What is the FAST programme?
The Families and Schools Together programme (FAST) is a parental engagement programme that has been run in a number of countries over the last 25 years. It aims to support parenting, improve children’s behaviour, and enhance links between families, school and the community. Parents and their children attend eight weekly 2.5-hour group sessions, delivered by local partners who are trained by accredited FAST trainers. Save the Children UK (SCUK) delivers FAST in UK primary schools, via a license agreement held by Middlesex University and the FAST programme team in the USA.
What are the evaluation aims?
Previous evaluations show that FAST supports children’s behaviour and parents’ confidence. However, we do not know if it might improve children’s learning in school. This study aims to evaluate the impact of FAST on children’s learning, through a randomised controlled trial. Schools will be randomly allocated to take part in the FAST programme or to a control group. The trial will look at outcomes on children’s attainment (as measured by end of Key Stage 1 tests) and children’s social, emotional and behavioural outcomes (as measured by the Strengths and Difficulties Questionnaire (SDQ).
Who is conducting the evaluation?
The National Foundation for Educational Research (NFER) and partners at the Centre for Child and Family Research at Loughborough University (CCFR) are carrying out the independent evaluation. The Education Endowment Foundation (EEF) has commissioned and funded the evaluation.
What will the research involve for all schools?
All schools will provide data to NFER including: a list of children in Year 1 so that NFER can access their KS1 results in 2017 (unless parents have said they do not want their child’s KS1 data included); and a set of teacher-completed SDQs for Y1 children with no names on, at the beginning, middle and end of the trial. All schools will also complete a short baseline and end-point proforma about any other family or parenting support programmes they are involved with.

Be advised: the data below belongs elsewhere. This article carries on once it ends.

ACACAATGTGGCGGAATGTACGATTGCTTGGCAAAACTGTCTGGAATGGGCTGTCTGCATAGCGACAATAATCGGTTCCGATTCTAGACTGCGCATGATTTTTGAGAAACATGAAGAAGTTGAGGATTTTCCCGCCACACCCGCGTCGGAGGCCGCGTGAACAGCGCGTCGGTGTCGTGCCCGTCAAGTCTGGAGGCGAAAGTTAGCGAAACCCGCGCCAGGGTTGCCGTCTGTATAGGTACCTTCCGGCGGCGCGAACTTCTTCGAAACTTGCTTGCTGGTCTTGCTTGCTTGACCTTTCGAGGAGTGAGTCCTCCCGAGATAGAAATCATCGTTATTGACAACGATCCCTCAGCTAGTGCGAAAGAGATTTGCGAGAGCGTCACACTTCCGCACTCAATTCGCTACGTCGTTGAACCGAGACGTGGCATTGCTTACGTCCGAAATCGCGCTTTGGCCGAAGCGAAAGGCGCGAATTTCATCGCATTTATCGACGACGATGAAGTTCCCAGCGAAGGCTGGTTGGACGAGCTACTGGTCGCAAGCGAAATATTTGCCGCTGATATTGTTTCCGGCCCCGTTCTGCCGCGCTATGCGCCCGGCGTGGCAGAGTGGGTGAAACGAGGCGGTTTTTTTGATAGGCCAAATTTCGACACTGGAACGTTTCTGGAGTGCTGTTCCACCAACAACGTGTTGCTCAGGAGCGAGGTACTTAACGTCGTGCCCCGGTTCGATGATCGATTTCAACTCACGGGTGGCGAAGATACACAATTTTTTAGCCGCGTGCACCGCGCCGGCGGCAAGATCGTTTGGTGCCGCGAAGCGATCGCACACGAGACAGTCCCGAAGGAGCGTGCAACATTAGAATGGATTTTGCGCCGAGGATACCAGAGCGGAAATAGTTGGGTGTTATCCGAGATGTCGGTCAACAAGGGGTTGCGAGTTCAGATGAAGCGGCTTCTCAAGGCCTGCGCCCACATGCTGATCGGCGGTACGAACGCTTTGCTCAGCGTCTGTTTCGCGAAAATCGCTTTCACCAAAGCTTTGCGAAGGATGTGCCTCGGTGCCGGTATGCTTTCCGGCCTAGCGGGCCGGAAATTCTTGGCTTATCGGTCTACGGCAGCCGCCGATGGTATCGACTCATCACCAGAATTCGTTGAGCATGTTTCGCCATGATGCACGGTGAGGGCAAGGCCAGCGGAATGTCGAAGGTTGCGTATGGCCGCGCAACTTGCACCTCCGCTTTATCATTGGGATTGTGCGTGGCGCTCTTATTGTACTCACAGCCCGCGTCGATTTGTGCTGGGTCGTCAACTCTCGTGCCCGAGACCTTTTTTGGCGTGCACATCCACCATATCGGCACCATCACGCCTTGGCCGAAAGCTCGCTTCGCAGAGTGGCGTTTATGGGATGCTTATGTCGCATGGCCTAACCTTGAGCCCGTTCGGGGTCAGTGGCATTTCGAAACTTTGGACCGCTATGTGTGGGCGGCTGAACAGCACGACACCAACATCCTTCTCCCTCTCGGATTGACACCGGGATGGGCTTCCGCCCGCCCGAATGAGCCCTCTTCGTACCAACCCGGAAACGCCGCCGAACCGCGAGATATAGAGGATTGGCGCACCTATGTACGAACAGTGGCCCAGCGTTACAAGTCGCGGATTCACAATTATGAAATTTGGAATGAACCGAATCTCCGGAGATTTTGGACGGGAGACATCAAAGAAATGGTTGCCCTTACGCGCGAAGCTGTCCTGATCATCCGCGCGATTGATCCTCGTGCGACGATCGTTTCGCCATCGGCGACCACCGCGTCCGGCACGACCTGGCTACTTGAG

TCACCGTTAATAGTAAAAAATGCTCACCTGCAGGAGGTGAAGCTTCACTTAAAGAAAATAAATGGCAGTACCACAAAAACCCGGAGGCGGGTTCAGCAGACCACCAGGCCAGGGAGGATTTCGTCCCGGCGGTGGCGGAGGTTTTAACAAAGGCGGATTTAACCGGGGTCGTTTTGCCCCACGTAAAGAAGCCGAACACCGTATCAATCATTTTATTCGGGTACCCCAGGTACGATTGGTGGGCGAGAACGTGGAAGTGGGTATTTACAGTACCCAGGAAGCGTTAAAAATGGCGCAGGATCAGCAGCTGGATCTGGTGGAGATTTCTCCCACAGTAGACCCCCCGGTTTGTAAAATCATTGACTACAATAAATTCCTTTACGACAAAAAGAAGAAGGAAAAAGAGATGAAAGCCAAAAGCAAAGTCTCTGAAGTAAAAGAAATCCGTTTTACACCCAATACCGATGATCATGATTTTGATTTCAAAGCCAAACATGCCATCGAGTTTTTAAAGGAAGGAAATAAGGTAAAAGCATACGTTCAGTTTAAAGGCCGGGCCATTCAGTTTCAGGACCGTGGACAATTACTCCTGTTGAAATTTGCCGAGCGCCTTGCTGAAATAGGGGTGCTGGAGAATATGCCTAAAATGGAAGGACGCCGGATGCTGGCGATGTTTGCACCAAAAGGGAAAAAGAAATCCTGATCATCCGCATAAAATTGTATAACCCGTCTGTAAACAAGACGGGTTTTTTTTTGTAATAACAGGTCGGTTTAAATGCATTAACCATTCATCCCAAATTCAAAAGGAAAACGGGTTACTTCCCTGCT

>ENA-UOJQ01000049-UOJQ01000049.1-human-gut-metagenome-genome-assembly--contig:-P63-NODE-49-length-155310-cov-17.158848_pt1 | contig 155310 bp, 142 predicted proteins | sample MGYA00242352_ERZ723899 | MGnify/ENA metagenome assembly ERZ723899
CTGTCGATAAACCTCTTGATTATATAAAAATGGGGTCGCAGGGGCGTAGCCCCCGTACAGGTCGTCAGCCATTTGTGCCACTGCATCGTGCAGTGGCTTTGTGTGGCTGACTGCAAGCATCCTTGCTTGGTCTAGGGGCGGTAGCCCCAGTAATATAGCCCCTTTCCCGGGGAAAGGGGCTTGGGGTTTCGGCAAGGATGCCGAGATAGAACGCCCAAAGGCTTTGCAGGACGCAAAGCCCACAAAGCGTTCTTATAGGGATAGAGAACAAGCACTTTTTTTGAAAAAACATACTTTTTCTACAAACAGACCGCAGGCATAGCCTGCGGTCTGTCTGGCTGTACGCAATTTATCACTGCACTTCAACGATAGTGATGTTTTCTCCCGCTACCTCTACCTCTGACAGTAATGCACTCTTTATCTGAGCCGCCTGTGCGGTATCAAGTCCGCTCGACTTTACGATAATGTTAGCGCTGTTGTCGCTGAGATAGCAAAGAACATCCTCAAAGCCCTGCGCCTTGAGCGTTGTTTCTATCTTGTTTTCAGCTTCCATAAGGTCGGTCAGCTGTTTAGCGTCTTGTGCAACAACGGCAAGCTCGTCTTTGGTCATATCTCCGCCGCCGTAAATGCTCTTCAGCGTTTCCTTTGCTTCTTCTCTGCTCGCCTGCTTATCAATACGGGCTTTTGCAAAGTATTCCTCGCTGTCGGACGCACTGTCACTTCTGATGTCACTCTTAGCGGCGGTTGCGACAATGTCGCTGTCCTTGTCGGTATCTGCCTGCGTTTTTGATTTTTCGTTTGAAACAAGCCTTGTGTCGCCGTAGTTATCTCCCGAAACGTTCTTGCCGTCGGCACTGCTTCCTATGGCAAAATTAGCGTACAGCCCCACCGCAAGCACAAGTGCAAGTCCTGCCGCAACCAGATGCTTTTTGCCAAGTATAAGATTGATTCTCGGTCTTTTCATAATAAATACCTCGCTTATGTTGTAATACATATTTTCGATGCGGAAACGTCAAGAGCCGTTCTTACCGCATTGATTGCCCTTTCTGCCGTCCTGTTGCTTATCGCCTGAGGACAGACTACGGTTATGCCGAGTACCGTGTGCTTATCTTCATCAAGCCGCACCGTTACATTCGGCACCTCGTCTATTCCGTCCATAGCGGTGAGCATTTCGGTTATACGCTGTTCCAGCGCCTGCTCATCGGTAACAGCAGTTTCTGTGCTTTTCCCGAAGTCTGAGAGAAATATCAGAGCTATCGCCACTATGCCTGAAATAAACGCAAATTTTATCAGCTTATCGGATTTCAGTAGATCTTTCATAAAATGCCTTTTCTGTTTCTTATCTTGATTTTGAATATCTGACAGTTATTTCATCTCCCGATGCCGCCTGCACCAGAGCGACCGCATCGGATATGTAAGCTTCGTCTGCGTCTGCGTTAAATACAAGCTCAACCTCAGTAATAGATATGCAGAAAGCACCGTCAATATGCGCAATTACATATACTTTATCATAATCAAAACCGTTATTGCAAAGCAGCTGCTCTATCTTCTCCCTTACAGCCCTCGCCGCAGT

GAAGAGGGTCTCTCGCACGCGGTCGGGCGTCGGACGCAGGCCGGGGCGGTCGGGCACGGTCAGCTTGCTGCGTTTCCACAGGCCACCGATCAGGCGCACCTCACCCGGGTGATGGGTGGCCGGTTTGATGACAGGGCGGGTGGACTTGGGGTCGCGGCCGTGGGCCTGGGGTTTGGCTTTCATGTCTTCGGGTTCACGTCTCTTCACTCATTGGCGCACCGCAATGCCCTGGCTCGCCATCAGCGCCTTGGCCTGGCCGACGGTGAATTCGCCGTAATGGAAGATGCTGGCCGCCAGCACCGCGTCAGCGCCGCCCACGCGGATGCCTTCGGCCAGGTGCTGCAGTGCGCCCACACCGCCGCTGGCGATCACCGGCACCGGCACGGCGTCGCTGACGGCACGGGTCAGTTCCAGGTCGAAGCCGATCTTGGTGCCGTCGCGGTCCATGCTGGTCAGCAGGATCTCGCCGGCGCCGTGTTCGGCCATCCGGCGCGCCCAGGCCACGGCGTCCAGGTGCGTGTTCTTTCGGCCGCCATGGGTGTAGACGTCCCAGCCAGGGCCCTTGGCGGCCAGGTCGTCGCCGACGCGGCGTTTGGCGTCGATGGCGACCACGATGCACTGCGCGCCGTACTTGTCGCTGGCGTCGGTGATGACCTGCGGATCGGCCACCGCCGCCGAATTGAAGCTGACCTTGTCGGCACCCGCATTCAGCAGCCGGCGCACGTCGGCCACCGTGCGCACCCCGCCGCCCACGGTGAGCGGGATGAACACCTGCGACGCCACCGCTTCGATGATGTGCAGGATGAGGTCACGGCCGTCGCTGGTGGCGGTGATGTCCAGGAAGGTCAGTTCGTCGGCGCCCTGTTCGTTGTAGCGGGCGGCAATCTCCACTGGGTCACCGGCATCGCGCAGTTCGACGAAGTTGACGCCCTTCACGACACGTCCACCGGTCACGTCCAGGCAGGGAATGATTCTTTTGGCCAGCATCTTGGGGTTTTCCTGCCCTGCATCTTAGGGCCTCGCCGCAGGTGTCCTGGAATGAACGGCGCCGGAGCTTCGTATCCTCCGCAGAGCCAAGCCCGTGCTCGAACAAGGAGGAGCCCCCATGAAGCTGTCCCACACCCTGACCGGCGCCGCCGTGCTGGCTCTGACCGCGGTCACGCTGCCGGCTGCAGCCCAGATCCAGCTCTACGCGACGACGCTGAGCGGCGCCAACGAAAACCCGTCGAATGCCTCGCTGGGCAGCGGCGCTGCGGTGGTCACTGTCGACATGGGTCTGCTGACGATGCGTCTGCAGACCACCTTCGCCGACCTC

What will happen with schools in the control group?
Schools in the control group won’t receive the FAST programme. They will be asked to continue as usual delivering any other programmes they would normally run. Control schools will need to take part in the research activities for all schools described above.
What will the intervention involve?
Schools in the intervention group will take part in the FAST programme. Key staff will attend FAST training on how to deliver the programme. They will then invite families with Year 1 children to take part in the FAST programme. The local FAST team will then run the programme on a weekly basis as a twilight session (e.g. 3.30-6pm) one night a week for eight weeks. Parents may then continue to meet on a monthly basis for two years following the initial eight-week programme. This aspect is called FASTworks.
What other data will be collected in intervention schools?
Schools in the intervention group will need to complete a family attendance register at the FAST sessions. A local lead will help facilitate this (e.g. the local FAST trainer, Programmes Manager, or a local partner). A local partner or parent will need to volunteer to continue to complete an activity register for FASTworks. A sample of headteachers/senior leaders will be asked to take part in a post-delivery telephone interview with a member of the research team. A smaller number of schools will be invited to take part in case studies. This may involve an observation of a FAST session, a case study visit to interview staff and parents to find out their views, and follow-up telephone interviews with staff and parents.
What’s the overall timetable?
The trial will be run in three termly delivery blocks – Autumn 2015, Spring 2016 and Summer 2016. The baseline and mid-point data collection will take place either side of these delivery blocks. The end-point data collection will happen in Summer term 2017.
How will schools benefit from taking part?
Schools allocated to the intervention group will take part in the FAST programme, which aims to improve children’s attainment and behaviour and enhance links between families, school and the community. Schools in the control group will receive £500 upon baseline SDQ completion and a further £1000 for completion of follow-up SDQs.
Do schools have to take part?
No, schools only have to take part in the trial if they wish to do so. Parents can opt out of the school providing their child’s data to NFER. For schools allocated to FAST, parents can then choose to opt in to take part in the FAST programme and any trial evaluation activity.
How will NFER use and protect the data collected?
The information collected during the trial will be held in accordance with the Data Protection Act, and will be treated in the strictest confidence by the NFER and CCFR. All of the quantitative data collected by NFER and CCFR in this evaluation will be shared with the DfE, the Fischer Family Trust (FFT) (the organisation appointed to manage EEF’s data archive) and stored in the EEF data archive and the UK Data Archive for research purposes. No school or child will be named in any report arising from this work.
How will the findings be used?
The overall findings from this research will be included in a publicly available report used to influence practice nationally.
Who can I contact for more information?
Read the full privacy notice for this project here.